Greece jazzes up olive oil to boost sales

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Greek agriculturist Giorgos Paraskevopoulos tastes olive oil like the French taste wine: all the senses must be engaged. “Selecting a good-quality olive oil is a lot like picking a fine bottle of wine – it must have excellent aroma, taste and appearance,” he said in the southern resort of Costa Navarino, where the annual olive oil harvest is in full-swing.

The resort near the city of Kalamata, which lends its name to a meaty olive variety popular the world over, is at the centre of a new push by Greece to revamp its olive oil industry during the economic crisis. Thousands of acres are being planted, and new mills are being built. Producers are investing in fancy packaging and marketing to lift the profile of Greek olive oil.

Greece was the largest producer of olive oil in the ancient world. In recent decades, the trade has become almost solely dependent on exports to Italy, which buys some 60 per cent of Greece’s annual olive harvest. Consulting firm McKinsey & Company said in a report that Italian companies were making a 50 percent premium on the price of the olive oil they produce and sell using Greek olives.

“Greece is the world’s third-largest producer of olive oil and in the past five years we have seen a new trend in the overall rise of olive oil exports – mainly by olive oil producers who are now bottling and branding the product as their own,” says Grigoris Antoniadis, president of the Hellenic Olive Oil Packers Association.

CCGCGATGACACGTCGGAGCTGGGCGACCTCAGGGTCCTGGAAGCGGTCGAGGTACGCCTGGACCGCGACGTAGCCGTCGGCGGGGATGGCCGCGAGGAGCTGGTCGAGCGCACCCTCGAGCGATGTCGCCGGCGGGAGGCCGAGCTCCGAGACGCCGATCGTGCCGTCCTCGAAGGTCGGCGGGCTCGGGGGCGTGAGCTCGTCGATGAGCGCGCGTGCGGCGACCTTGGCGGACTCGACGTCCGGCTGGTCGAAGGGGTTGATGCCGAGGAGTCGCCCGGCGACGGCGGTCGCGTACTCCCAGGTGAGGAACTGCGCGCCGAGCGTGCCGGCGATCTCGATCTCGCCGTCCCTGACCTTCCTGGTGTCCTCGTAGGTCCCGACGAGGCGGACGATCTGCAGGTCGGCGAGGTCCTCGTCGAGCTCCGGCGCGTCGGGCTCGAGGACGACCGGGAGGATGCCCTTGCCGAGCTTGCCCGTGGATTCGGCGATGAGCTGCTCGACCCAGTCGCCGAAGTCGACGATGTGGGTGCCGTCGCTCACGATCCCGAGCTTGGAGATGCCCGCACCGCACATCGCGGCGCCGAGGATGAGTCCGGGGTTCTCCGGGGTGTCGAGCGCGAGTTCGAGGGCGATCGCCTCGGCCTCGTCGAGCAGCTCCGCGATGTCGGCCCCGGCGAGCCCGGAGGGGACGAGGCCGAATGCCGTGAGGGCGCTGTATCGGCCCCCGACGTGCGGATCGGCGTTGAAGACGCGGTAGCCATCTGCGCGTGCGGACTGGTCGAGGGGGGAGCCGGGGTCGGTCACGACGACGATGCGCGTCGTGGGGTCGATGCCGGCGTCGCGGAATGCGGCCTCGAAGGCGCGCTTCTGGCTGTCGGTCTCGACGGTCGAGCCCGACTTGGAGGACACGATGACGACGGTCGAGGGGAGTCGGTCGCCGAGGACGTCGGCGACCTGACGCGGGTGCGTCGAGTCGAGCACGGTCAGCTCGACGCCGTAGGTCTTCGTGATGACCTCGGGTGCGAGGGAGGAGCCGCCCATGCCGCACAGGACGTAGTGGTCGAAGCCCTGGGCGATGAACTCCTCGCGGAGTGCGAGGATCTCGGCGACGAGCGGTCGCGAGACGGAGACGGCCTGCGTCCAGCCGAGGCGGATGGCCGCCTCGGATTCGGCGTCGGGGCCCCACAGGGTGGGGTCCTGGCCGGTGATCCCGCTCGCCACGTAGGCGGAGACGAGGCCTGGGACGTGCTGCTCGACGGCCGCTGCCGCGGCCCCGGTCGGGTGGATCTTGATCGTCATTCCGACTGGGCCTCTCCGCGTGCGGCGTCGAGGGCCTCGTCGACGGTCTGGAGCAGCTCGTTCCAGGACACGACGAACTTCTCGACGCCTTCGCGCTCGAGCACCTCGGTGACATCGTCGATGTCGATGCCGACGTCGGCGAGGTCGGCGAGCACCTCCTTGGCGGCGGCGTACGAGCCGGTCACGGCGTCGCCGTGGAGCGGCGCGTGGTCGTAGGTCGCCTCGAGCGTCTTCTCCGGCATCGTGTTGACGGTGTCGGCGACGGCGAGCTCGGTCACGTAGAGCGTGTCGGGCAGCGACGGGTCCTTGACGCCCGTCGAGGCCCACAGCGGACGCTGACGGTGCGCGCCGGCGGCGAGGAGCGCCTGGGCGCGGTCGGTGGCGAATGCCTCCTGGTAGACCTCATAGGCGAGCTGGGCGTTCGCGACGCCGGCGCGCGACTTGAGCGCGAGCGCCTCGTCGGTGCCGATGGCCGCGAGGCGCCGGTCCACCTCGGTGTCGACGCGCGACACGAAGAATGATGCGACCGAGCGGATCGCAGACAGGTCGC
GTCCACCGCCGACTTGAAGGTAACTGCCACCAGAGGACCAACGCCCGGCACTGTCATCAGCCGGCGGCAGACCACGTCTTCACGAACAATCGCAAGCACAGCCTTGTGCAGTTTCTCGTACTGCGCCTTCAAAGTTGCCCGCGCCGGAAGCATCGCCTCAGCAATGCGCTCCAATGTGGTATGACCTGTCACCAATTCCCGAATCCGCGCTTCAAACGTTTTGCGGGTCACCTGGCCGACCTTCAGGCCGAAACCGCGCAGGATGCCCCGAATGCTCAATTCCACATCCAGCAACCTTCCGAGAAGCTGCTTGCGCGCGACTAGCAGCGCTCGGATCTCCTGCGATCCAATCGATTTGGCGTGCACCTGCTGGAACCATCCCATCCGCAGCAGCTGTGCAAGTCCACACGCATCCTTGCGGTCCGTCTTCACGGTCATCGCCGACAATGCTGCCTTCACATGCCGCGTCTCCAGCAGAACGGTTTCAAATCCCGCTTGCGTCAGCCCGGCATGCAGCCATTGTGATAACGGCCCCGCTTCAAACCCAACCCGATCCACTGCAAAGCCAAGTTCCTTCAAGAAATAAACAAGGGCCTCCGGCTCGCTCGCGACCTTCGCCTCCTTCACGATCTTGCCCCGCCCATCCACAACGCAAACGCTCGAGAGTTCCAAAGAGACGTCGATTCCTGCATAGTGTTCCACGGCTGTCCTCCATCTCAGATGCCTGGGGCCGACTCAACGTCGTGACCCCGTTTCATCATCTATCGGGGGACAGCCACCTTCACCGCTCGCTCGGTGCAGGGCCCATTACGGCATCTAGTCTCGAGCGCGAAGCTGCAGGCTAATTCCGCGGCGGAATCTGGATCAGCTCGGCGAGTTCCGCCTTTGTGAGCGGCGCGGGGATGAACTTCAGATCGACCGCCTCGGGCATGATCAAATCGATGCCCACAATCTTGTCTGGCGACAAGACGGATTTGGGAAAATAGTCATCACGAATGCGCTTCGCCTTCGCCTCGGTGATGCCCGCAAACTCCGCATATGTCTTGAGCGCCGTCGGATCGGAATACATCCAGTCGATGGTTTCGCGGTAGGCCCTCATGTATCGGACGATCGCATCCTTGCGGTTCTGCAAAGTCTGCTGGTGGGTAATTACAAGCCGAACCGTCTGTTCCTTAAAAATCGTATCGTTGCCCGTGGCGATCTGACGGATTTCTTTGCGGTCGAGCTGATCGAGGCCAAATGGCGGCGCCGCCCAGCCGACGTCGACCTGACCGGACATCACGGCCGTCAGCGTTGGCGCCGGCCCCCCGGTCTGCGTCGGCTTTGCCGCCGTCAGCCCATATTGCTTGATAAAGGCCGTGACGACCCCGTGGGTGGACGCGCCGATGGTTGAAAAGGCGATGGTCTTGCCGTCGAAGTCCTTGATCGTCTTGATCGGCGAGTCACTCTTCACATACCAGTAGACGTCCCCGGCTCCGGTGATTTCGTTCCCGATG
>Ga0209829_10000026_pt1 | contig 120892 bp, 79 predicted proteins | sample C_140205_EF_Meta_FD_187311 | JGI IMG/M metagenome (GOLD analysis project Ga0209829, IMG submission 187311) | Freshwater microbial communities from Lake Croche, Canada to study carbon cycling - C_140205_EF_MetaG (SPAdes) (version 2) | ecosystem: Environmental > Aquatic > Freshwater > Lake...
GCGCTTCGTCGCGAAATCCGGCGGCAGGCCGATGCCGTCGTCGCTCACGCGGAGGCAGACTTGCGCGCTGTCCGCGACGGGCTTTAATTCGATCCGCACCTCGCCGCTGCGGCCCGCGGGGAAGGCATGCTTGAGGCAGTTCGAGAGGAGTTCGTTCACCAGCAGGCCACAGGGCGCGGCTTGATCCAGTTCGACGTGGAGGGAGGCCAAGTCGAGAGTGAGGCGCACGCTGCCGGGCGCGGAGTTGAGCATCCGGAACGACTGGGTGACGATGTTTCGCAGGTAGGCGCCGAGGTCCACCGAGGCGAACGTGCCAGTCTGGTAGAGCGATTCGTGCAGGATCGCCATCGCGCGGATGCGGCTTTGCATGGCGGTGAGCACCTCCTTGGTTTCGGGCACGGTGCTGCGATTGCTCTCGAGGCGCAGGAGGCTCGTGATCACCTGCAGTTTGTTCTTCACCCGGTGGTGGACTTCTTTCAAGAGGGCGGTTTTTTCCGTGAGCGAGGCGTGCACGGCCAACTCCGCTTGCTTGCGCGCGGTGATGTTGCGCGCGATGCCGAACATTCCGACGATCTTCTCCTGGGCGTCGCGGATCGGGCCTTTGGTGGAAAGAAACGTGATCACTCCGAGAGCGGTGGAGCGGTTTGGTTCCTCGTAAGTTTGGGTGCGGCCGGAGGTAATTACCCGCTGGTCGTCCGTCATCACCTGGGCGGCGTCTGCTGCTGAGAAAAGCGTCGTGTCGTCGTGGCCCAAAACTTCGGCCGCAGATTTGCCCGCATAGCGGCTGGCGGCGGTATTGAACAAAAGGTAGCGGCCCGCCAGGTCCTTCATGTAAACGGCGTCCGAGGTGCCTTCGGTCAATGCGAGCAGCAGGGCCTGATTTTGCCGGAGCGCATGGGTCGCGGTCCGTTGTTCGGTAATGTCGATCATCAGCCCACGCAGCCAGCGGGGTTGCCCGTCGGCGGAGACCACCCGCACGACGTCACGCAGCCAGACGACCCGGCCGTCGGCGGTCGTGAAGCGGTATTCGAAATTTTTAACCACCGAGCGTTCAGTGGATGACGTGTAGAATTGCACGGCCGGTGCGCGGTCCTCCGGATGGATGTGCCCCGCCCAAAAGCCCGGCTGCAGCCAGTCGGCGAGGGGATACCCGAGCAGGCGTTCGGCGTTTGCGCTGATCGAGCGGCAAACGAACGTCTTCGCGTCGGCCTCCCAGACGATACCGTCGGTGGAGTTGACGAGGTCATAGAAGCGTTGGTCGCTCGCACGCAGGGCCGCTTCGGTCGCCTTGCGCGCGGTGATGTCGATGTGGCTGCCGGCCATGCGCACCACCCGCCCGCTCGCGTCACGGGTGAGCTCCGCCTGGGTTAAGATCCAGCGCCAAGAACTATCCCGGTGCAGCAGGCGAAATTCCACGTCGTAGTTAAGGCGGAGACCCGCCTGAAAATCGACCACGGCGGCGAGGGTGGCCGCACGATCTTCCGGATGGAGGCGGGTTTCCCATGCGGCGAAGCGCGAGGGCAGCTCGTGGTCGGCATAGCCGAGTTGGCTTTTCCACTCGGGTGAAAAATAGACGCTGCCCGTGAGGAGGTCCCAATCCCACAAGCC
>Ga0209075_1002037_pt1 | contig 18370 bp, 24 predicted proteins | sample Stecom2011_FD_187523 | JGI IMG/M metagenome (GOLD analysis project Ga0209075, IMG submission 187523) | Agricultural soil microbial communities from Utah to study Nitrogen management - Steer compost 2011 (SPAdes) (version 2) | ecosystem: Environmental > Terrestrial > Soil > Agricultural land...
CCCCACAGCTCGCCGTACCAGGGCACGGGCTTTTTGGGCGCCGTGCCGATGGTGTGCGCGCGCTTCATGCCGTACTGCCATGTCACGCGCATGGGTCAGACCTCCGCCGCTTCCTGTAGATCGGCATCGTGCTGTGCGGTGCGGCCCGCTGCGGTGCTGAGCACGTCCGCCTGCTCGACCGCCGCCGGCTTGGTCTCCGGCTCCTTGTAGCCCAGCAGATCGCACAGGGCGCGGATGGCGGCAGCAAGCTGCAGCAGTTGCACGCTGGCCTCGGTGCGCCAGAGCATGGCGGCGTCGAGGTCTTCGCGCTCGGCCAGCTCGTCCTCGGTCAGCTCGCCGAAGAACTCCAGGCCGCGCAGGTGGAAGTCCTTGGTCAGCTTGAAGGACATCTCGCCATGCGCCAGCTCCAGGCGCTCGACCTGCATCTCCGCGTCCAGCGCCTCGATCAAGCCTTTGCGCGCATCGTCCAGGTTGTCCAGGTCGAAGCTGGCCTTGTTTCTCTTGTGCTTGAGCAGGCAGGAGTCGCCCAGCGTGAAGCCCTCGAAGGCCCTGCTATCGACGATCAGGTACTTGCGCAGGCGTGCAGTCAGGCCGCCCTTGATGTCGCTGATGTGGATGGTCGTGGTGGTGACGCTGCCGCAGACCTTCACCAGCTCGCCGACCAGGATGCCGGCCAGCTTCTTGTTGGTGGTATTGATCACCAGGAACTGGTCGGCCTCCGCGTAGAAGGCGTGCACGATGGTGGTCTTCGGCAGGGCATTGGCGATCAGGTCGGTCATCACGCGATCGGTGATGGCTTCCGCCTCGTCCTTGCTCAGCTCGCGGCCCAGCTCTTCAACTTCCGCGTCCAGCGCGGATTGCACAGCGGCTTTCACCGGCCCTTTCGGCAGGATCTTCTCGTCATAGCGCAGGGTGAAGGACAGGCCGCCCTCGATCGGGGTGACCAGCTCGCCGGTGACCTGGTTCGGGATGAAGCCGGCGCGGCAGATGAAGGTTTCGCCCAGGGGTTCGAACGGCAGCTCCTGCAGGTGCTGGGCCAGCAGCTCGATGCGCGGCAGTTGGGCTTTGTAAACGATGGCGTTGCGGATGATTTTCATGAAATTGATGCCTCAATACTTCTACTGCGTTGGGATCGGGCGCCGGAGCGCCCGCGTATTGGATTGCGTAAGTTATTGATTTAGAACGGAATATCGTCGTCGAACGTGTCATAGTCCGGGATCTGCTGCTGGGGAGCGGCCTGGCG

“On a good year, Greece produces 300,000 tons of olive oil,” says Antoniades, who estimates that this year’s harvest will be around 50 percent less of what it was last year, mainly due to unfavourable weather conditions which saw little rain during the spring. Sarantos Polyzois, who runs a modern olive mill in the village of Kremmydia in Messinia and exports his 1000 Horia (1000 Villages) to Germany and Austria, says Greek olive oil is facing an identity crisis.

“We need to explain to foreign consumers why its worth selecting Greek olive oil, rather than Italian or Spanish. We need to make it clear why we are different and due to geography and climate Kalamata olive oil is among the best in the world.” Last year, Greek olive oil exports were up 24 percent in Germany and 67.5 per cent in China.

That figure is likely to increase as companies producing top quality oils are cutting prices to boost exports. “Greece did not know the modern art of marketing itself to consumers – its products are great but they were unknown on the world market – until now,” says Peter Poulos, who together with Marina Papatoni founded the Navarino Icons brand three years ago.

“We recognised a need for high quality, beautifully packaged Greek food and cultural products in the international market place.” Today, extra-virgin olive oil by Costa Navarino can be found at high-end stores across the globe, including Dean & DeLuca in the United States, Harrods and Marks & Spencer in Britain, as well as shops in Hong Kong and Singapore.

“We are actively looking to expand into markets where we know consumers appreciate the quality of Greek products including the rest of the Americas and Europe, the Middle East and Asia and Australia,” says Poulos. Many farmers still harvest olive by hand, refusing to use mechanical shakers.

“The best olive oil is extra-virgin olive oil which has less than 0.8 acidity,” says Paraskevopoulos, adding that the more than 10,000 trees producing the Koroneiki variety olive at Costa Navarino have acidity oil levels under 0.3. “You want to choose olive oil from the most recent harvest. Like with wine, different seasons and different years make for unique oil – but unlike wine, fresher is better,” he adds.


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